Muhammad Ali’s extraordinary visits to Saxton Road in Abingdon
Boxing legend Muhammad Ali formed a friendship with Paddy Monaghan from Saxton Road in Abingdon and visited him more than 20 times over the years.
Not surprisingly, he attracted a crowd every time, including on these two occasions in 1974 and 1983.
Mr Monaghan, a former bare knuckle fighter, and the boxing legend became friends in the 1960s.
Following Ali’s death in 2016 Mr Monaghan said he was “like a brother” to the three-time world heavyweight champion.
In the days when heads of state and film stars waited patiently in line to shake the hand of Ali, ‘The Greatest’ always found time to visit Paddy at their housing estate in Abingdon.
Chauffeur-driven cars were hardly a common sight in Saxton Road, but residents in the council estate knew well enough why the best-ever boxer’s Rolls-Royce would be parked outside number 111.
On some 20 occasions, the most famous pugilist on the planet crossed the Atlantic to see Paddy, who he came to regard as one of his closest friends.
When Ali passed away after a battle with Parkinson’s disease, Mr Monaghan’s son Tyrone, 50, told the Oxford Mail the moment he broke the news to his father – who is currently suffering ill health.
The father-of-three said in 2016: “I walked into my dad’s bedroom and he knew. I told him Muhammad had died and he said ‘no, no, no’.
“Muhammad used to call my dad brother and dad used to call him brother. He was family to us.”
The bond that remained unbroken for more than 40 years was one of the most unlikely friendships in sport.
It began when Paddy, a father-of-five, led a single-man campaign for the return of Ali’s boxing licence in 1967, when The Champ refused to be drafted into the American forces at the time of the Vietnam war.
“It all started when my dad set up a petition. It was in the days before the internet so it was all by hand,” Tyrone said.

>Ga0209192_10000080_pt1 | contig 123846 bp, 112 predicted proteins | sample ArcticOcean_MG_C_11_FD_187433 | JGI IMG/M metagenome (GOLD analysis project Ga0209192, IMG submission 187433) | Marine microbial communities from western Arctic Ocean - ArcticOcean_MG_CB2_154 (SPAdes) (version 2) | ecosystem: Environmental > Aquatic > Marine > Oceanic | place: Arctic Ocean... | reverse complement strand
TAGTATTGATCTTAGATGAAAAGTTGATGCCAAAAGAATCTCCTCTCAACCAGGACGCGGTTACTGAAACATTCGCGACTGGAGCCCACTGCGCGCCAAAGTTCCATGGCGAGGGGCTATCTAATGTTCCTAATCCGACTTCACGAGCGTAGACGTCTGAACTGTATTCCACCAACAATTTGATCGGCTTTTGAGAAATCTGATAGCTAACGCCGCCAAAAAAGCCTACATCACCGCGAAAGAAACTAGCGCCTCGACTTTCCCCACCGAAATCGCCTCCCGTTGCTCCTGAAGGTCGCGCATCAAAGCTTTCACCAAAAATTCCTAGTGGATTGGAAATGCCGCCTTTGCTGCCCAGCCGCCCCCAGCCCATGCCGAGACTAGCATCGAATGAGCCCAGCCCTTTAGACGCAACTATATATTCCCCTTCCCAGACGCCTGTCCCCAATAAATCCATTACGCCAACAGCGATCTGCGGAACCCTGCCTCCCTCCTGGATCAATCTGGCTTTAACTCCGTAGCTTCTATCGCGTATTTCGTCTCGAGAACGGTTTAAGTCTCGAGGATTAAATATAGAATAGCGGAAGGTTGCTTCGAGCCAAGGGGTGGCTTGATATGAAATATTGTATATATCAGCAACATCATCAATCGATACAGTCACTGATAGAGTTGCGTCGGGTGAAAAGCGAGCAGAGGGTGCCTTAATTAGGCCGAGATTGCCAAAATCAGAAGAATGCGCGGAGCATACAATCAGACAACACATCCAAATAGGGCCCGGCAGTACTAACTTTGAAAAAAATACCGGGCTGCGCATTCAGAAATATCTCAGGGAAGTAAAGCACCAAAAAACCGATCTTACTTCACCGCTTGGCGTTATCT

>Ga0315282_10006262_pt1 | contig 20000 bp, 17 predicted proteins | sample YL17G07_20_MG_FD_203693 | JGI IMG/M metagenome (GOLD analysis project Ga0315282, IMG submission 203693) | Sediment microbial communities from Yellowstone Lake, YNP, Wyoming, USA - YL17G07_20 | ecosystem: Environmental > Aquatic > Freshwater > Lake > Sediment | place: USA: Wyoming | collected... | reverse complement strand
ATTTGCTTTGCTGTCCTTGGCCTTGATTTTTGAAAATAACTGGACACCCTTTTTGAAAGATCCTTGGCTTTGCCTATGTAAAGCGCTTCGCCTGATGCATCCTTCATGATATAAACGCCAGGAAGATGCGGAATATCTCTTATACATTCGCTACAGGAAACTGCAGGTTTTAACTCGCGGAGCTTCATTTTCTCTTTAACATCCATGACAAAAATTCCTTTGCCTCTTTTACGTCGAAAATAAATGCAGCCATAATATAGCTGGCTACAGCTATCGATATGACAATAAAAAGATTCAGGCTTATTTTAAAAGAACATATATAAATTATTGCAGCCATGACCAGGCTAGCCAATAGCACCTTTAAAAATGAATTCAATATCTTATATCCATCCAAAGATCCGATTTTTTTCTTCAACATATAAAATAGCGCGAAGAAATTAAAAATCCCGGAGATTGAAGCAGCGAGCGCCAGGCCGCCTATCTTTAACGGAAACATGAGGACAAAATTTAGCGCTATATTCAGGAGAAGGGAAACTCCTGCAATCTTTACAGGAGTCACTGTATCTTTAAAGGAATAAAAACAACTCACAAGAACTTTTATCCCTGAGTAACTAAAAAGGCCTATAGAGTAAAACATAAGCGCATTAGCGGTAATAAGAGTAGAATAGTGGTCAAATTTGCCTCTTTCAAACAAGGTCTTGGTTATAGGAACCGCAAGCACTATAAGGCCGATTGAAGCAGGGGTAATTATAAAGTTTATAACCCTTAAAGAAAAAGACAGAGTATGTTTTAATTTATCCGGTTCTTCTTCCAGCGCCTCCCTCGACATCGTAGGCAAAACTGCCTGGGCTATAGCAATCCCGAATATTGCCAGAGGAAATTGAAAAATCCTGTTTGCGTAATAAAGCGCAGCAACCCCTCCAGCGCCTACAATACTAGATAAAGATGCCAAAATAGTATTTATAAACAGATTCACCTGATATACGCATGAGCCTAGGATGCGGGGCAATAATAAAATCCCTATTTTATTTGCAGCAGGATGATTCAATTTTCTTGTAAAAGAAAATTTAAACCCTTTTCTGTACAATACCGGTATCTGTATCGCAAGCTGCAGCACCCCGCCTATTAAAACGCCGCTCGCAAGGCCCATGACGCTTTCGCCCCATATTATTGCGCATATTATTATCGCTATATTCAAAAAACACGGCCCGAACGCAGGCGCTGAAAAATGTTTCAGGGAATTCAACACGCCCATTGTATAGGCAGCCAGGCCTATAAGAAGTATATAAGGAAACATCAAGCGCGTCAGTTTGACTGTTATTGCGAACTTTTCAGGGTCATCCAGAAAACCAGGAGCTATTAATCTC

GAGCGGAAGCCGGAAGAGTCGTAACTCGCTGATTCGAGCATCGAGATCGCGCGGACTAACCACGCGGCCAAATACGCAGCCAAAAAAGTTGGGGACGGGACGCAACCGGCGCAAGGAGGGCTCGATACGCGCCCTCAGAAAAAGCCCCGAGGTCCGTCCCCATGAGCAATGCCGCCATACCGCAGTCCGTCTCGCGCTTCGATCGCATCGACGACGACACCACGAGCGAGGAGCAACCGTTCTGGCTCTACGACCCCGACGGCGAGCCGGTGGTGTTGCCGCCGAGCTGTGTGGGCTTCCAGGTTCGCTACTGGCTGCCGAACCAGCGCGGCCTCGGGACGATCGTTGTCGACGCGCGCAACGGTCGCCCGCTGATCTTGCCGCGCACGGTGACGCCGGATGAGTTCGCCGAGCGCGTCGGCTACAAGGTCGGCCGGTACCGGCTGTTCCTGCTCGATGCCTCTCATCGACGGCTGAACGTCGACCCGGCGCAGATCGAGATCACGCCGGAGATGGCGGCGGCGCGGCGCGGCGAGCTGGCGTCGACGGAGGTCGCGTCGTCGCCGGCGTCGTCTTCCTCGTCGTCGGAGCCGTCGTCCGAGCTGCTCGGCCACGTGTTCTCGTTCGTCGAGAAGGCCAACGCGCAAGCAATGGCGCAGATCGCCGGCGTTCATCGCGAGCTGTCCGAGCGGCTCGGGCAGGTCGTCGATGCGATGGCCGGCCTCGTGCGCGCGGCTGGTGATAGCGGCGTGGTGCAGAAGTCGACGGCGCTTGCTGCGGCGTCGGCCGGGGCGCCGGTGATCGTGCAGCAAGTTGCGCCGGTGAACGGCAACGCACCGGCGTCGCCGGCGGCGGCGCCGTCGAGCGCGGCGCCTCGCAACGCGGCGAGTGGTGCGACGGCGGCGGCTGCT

“He went to London and gathered signatures. My dad who is dyslexic learned to read from my grandma and started the petition because he used to read about Muhammad when he was known as Cassius Clay.
“When Muhammad got his licence back he sent my dad a letter and he got to meet him in Royal Lancaster Hotel in London.”
Paddy’s petition had deeply impressed his American idol, and their friendship blossomed from there.
He was in the Ali corner during the bout with Al “Blue” Lewis in Dublin in 1972 and for Ali’s second titanic battle with Joe Frazier at Madison Square Garden in 1974.
Tyrone recalled one visit from Ali which saw them spa in the family’s back garden as a 16-year-old in 1983, while Oxford Mail photographers snapped away.
“He walked in and jokingly bit his bottom lip like he did and said ‘Tyrone, I’m gonna whoop your ass’.
“Even though by that time Muhammad was a lot slower, I still couldn’t see his jabs and I was fighting heavyweights when I was a welterweight.
“He was absolutely amazing.”
Although crowds flocked to their home when Ali arrived, one some occasions no one knew The Champ was in town.
Tyrone added: “Because we grew up with it we were just used to it. It was no big deal.”